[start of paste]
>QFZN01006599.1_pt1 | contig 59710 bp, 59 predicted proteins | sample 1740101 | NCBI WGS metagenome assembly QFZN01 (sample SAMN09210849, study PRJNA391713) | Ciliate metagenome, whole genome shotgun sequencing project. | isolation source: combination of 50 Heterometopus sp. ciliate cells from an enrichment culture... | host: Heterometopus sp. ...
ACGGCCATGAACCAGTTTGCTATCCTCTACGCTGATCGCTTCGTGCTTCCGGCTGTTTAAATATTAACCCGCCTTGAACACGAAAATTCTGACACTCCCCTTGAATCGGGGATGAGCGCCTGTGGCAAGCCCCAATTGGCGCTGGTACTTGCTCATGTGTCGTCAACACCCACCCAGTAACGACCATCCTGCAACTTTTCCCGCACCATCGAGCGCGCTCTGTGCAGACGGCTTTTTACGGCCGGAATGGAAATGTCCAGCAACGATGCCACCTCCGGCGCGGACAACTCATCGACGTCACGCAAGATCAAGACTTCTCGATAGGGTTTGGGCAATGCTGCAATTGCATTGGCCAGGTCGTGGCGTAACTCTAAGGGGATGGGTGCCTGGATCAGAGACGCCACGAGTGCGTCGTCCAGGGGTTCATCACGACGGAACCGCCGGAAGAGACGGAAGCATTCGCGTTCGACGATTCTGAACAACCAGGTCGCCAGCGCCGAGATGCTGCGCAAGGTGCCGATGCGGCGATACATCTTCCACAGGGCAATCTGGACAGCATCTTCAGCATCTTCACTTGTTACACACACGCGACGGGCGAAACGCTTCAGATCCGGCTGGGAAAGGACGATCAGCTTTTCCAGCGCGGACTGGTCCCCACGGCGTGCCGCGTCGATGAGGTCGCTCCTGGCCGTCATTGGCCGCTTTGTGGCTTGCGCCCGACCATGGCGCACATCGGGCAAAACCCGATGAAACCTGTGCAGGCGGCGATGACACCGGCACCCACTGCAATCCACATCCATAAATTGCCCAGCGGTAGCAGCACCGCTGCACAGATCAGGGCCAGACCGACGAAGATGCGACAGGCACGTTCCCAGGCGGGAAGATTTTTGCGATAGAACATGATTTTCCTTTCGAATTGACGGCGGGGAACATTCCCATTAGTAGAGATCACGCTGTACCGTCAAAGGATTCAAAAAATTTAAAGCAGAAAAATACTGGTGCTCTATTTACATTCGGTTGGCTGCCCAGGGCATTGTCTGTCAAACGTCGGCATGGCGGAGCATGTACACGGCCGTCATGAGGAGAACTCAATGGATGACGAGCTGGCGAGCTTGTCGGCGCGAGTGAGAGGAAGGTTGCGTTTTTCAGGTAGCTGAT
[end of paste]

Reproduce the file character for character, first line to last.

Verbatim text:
>QFZN01006599.1_pt1 | contig 59710 bp, 59 predicted proteins | sample 1740101 | NCBI WGS metagenome assembly QFZN01 (sample SAMN09210849, study PRJNA391713) | Ciliate metagenome, whole genome shotgun sequencing project. | isolation source: combination of 50 Heterometopus sp. ciliate cells from an enrichment culture... | host: Heterometopus sp. ...
ACGGCCATGAACCAGTTTGCTATCCTCTACGCTGATCGCTTCGTGCTTCCGGCTGTTTAAATATTAACCCGCCTTGAACACGAAAATTCTGACACTCCCCTTGAATCGGGGATGAGCGCCTGTGGCAAGCCCCAATTGGCGCTGGTACTTGCTCATGTGTCGTCAACACCCACCCAGTAACGACCATCCTGCAACTTTTCCCGCACCATCGAGCGCGCTCTGTGCAGACGGCTTTTTACGGCCGGAATGGAAATGTCCAGCAACGATGCCACCTCCGGCGCGGACAACTCATCGACGTCACGCAAGATCAAGACTTCTCGATAGGGTTTGGGCAATGCTGCAATTGCATTGGCCAGGTCGTGGCGTAACTCTAAGGGGATGGGTGCCTGGATCAGAGACGCCACGAGTGCGTCGTCCAGGGGTTCATCACGACGGAACCGCCGGAAGAGACGGAAGCATTCGCGTTCGACGATTCTGAACAACCAGGTCGCCAGCGCCGAGATGCTGCGCAAGGTGCCGATGCGGCGATACATCTTCCACAGGGCAATCTGGACAGCATCTTCAGCATCTTCACTTGTTACACACACGCGACGGGCGAAACGCTTCAGATCCGGCTGGGAAAGGACGATCAGCTTTTCCAGCGCGGACTGGTCCCCACGGCGTGCCGCGTCGATGAGGTCGCTCCTGGCCGTCATTGGCCGCTTTGTGGCTTGCGCCCGACCATGGCGCACATCGGGCAAAACCCGATGAAACCTGTGCAGGCGGCGATGACACCGGCACCCACTGCAATCCACATCCATAAATTGCCCAGCGGTAGCAGCACCGCTGCACAGATCAGGGCCAGACCGACGAAGATGCGACAGGCACGTTCCCAGGCGGGAAGATTTTTGCGATAGAACATGATTTTCCTTTCGAATTGACGGCGGGGAACATTCCCATTAGTAGAGATCACGCTGTACCGTCAAAGGATTCAAAAAATTTAAAGCAGAAAAATACTGGTGCTCTATTTACATTCGGTTGGCTGCCCAGGGCATTGTCTGTCAAACGTCGGCATGGCGGAGCATGTACACGGCCGTCATGAGGAGAACTCAATGGATGACGAGCTGGCGAGCTTGTCGGCGCGAGTGAGAGGAAGGTTGCGTTTTTCAGGTAGCTGAT